4) Effectively condemns all fireplaces in need of repair or any part replacement. Will lead to ignorant, untrained homeowners making repairs themselves to save the expensive and unnecessary cost of replacing the whole fireplace. This is fraught with DIY danger and undesired consequences.

[Comments by Tom Stroud, HPBA]

11.2.10*   Masonry Fireplace Accessories.

Fireplace accessories shall be one of the following:

  1. Listed and installed in accordance with the terms of their listing.
  2. Acceptable to and installed by an Experience Hearth Technician or Installer in accordance with the manufacturer’s installation instructions for the accessory.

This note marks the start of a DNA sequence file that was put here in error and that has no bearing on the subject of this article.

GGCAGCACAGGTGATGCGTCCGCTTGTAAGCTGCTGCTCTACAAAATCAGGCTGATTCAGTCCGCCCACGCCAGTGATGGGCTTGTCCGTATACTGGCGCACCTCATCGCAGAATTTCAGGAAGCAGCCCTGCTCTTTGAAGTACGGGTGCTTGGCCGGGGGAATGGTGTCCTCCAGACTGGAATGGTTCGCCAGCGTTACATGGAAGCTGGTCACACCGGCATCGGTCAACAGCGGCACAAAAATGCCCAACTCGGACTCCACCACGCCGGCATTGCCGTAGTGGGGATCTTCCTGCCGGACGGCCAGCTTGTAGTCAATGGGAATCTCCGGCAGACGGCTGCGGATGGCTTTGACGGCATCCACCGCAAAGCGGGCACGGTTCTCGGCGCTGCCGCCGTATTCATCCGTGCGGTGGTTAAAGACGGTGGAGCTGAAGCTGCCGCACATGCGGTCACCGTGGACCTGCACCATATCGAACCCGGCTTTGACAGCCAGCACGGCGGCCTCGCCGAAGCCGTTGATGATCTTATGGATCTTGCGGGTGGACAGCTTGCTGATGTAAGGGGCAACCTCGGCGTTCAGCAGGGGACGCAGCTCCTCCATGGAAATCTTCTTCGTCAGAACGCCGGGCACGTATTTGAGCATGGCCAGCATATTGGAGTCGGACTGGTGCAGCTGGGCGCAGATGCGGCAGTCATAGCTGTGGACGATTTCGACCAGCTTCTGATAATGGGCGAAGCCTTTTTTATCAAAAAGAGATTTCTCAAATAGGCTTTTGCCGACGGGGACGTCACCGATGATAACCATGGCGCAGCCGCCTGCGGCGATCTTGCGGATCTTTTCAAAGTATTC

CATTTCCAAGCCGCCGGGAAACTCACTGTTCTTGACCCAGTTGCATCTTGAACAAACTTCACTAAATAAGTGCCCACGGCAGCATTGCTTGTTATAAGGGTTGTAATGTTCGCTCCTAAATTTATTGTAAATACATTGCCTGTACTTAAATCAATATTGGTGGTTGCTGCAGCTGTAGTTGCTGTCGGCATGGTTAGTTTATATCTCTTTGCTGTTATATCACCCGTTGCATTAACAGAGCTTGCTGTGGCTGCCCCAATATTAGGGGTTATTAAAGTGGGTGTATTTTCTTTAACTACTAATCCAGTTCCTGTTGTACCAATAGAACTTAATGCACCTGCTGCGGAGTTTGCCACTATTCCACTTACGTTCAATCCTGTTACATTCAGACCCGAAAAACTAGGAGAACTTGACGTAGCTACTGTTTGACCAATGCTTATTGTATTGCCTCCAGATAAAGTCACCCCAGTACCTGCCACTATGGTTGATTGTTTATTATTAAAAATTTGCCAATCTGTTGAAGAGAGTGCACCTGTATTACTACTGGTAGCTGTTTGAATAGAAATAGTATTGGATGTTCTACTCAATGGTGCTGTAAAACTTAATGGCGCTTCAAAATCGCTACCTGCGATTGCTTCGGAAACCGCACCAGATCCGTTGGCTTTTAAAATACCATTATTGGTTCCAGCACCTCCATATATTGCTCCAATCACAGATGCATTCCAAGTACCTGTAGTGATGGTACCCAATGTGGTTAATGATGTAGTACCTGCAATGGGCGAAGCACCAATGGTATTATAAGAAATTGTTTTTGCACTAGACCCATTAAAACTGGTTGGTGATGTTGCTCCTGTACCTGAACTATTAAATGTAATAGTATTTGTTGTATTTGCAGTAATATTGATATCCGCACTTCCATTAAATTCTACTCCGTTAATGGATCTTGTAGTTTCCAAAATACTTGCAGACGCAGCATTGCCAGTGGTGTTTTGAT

3. Acceptable to the AHJ and installed as approved and in accordance with the manufacturer’s installation instructions

Statement of Problem and Substantiation for Public Comment:

1) Most fireplace accessories are not listed products, but the absence of a listing does not make them unsafe, just unlisted.

2) Most AHJs probably are not expert or even familiar with fireplaces and their accessories.

3) Many people are experienced in the installation of fireplace accessories. Not all are certified. For example, I am 54 years old and have been designing gas log sets for the past 27 years and installing them since I was 14 years old. I do not hold any type of Certified Hearth Technician credentials, but I am very, very experienced in all aspects of gas logs and would be a prudent choice for installing a gas log set. Same applies for many hearth dealers and installers, who have made a business decision, base on time, financial resources or lack of local need, to not earn or maintain such certifications. Such experience must not be discounted or prohibited.